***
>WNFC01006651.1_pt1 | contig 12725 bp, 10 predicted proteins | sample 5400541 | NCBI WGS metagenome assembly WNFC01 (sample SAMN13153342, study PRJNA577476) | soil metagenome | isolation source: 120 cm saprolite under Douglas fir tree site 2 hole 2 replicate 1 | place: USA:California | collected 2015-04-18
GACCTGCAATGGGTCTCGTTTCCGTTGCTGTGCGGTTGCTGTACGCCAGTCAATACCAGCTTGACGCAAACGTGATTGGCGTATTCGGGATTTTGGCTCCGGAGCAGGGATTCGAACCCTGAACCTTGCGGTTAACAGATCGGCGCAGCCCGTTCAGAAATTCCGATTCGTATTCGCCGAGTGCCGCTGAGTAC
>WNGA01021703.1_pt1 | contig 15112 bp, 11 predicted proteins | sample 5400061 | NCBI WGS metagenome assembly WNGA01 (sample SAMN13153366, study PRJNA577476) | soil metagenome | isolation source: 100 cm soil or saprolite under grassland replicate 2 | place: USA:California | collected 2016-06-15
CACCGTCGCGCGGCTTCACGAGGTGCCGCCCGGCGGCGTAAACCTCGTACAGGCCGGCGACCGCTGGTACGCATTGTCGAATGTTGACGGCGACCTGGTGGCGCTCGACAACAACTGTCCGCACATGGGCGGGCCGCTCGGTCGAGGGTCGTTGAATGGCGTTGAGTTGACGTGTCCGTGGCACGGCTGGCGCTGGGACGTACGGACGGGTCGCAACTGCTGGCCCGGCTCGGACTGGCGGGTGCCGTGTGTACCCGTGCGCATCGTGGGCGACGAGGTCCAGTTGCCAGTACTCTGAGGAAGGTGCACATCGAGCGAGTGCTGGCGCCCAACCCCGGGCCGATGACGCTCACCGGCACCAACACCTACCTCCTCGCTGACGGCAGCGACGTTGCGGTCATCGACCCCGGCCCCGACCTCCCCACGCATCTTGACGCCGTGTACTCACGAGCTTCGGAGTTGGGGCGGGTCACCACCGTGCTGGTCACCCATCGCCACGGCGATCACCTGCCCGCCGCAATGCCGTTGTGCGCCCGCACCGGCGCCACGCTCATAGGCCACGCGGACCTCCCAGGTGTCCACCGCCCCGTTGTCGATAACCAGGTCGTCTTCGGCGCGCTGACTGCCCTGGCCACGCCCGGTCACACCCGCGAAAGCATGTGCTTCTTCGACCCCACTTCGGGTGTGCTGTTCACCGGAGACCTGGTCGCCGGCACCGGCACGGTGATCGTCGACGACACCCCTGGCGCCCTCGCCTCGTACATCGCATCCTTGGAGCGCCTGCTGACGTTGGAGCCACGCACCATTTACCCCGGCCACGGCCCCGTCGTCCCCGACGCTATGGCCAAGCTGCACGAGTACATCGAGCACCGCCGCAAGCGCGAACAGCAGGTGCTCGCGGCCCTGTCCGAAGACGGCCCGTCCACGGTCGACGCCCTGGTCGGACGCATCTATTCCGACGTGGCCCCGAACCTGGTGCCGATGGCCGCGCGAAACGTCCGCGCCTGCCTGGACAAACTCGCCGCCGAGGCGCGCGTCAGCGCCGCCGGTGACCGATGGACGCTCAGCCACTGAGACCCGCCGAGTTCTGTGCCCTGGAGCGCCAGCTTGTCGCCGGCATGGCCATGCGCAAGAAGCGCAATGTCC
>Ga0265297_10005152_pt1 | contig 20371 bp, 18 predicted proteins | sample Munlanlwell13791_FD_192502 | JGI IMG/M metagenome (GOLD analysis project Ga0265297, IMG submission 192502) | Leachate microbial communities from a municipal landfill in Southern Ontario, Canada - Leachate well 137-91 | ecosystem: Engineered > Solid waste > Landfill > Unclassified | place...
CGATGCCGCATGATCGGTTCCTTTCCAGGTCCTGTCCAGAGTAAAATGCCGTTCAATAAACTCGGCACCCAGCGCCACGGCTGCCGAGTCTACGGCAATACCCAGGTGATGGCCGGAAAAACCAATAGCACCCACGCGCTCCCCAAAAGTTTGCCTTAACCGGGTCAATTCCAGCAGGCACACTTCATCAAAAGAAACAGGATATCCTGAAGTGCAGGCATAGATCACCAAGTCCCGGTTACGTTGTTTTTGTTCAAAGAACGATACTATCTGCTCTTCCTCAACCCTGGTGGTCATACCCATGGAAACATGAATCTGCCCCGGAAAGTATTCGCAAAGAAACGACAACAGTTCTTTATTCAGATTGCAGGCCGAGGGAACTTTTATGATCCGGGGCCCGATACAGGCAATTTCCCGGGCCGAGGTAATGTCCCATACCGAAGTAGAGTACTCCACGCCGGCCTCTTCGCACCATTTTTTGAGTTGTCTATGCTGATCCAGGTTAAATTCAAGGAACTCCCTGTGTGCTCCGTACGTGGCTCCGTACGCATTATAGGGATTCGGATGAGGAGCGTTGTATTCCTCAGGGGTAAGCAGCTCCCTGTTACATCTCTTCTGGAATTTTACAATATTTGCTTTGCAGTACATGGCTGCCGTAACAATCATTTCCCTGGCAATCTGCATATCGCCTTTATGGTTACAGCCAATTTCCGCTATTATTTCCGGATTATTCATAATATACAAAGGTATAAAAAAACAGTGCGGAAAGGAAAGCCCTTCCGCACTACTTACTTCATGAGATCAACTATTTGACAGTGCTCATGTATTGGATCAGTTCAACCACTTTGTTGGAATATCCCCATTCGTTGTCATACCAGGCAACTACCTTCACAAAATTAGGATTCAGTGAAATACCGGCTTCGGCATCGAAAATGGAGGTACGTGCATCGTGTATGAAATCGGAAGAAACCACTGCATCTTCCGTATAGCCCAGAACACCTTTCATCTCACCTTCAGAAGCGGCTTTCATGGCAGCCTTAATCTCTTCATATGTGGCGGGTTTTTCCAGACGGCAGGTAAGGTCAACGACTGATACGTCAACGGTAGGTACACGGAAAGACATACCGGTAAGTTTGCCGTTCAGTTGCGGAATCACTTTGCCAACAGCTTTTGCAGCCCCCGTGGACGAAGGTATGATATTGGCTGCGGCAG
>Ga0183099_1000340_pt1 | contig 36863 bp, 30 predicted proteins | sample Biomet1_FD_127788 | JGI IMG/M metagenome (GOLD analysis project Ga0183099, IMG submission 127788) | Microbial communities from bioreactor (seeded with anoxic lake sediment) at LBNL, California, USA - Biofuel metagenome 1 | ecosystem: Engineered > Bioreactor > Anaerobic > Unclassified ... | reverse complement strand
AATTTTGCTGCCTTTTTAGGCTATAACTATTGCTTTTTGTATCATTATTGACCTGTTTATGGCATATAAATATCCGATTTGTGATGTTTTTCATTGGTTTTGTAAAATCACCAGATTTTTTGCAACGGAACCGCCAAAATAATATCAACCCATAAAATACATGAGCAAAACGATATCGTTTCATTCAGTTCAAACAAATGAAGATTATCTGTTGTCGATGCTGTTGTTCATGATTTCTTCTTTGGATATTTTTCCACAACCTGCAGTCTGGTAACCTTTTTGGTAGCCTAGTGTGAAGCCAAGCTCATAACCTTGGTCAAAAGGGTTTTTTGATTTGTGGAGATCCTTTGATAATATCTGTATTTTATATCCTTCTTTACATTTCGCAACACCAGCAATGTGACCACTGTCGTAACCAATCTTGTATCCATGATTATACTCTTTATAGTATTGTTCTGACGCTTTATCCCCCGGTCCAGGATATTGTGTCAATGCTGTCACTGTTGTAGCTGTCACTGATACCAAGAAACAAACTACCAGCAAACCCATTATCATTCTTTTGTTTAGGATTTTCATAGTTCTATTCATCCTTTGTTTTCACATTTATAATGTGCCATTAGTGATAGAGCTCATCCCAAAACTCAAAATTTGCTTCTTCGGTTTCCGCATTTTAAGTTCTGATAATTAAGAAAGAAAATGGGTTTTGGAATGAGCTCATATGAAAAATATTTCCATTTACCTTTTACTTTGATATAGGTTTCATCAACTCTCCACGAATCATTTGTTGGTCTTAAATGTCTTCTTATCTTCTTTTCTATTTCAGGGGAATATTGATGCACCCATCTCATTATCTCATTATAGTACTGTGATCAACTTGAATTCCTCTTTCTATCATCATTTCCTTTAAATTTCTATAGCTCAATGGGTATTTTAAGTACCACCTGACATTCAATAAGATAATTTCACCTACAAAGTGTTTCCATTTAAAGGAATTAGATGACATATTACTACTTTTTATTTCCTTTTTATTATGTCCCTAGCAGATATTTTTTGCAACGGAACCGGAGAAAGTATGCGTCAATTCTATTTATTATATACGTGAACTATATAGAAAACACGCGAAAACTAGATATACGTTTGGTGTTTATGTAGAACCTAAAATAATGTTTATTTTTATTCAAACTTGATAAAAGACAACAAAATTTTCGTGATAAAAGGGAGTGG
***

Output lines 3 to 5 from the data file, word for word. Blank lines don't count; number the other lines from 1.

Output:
>WNGA01021703.1_pt1 | contig 15112 bp, 11 predicted proteins | sample 5400061 | NCBI WGS metagenome assembly WNGA01 (sample SAMN13153366, study PRJNA577476) | soil metagenome | isolation source: 100 cm soil or saprolite under grassland replicate 2 | place: USA:California | collected 2016-06-15
CACCGTCGCGCGGCTTCACGAGGTGCCGCCCGGCGGCGTAAACCTCGTACAGGCCGGCGACCGCTGGTACGCATTGTCGAATGTTGACGGCGACCTGGTGGCGCTCGACAACAACTGTCCGCACATGGGCGGGCCGCTCGGTCGAGGGTCGTTGAATGGCGTTGAGTTGACGTGTCCGTGGCACGGCTGGCGCTGGGACGTACGGACGGGTCGCAACTGCTGGCCCGGCTCGGACTGGCGGGTGCCGTGTGTACCCGTGCGCATCGTGGGCGACGAGGTCCAGTTGCCAGTACTCTGAGGAAGGTGCACATCGAGCGAGTGCTGGCGCCCAACCCCGGGCCGATGACGCTCACCGGCACCAACACCTACCTCCTCGCTGACGGCAGCGACGTTGCGGTCATCGACCCCGGCCCCGACCTCCCCACGCATCTTGACGCCGTGTACTCACGAGCTTCGGAGTTGGGGCGGGTCACCACCGTGCTGGTCACCCATCGCCACGGCGATCACCTGCCCGCCGCAATGCCGTTGTGCGCCCGCACCGGCGCCACGCTCATAGGCCACGCGGACCTCCCAGGTGTCCACCGCCCCGTTGTCGATAACCAGGTCGTCTTCGGCGCGCTGACTGCCCTGGCCACGCCCGGTCACACCCGCGAAAGCATGTGCTTCTTCGACCCCACTTCGGGTGTGCTGTTCACCGGAGACCTGGTCGCCGGCACCGGCACGGTGATCGTCGACGACACCCCTGGCGCCCTCGCCTCGTACATCGCATCCTTGGAGCGCCTGCTGACGTTGGAGCCACGCACCATTTACCCCGGCCACGGCCCCGTCGTCCCCGACGCTATGGCCAAGCTGCACGAGTACATCGAGCACCGCCGCAAGCGCGAACAGCAGGTGCTCGCGGCCCTGTCCGAAGACGGCCCGTCCACGGTCGACGCCCTGGTCGGACGCATCTATTCCGACGTGGCCCCGAACCTGGTGCCGATGGCCGCGCGAAACGTCCGCGCCTGCCTGGACAAACTCGCCGCCGAGGCGCGCGTCAGCGCCGCCGGTGACCGATGGACGCTCAGCCACTGAGACCCGCCGAGTTCTGTGCCCTGGAGCGCCAGCTTGTCGCCGGCATGGCCATGCGCAAGAAGCGCAATGTCC
>Ga0265297_10005152_pt1 | contig 20371 bp, 18 predicted proteins | sample Munlanlwell13791_FD_192502 | JGI IMG/M metagenome (GOLD analysis project Ga0265297, IMG submission 192502) | Leachate microbial communities from a municipal landfill in Southern Ontario, Canada - Leachate well 137-91 | ecosystem: Engineered > Solid waste > Landfill > Unclassified | place...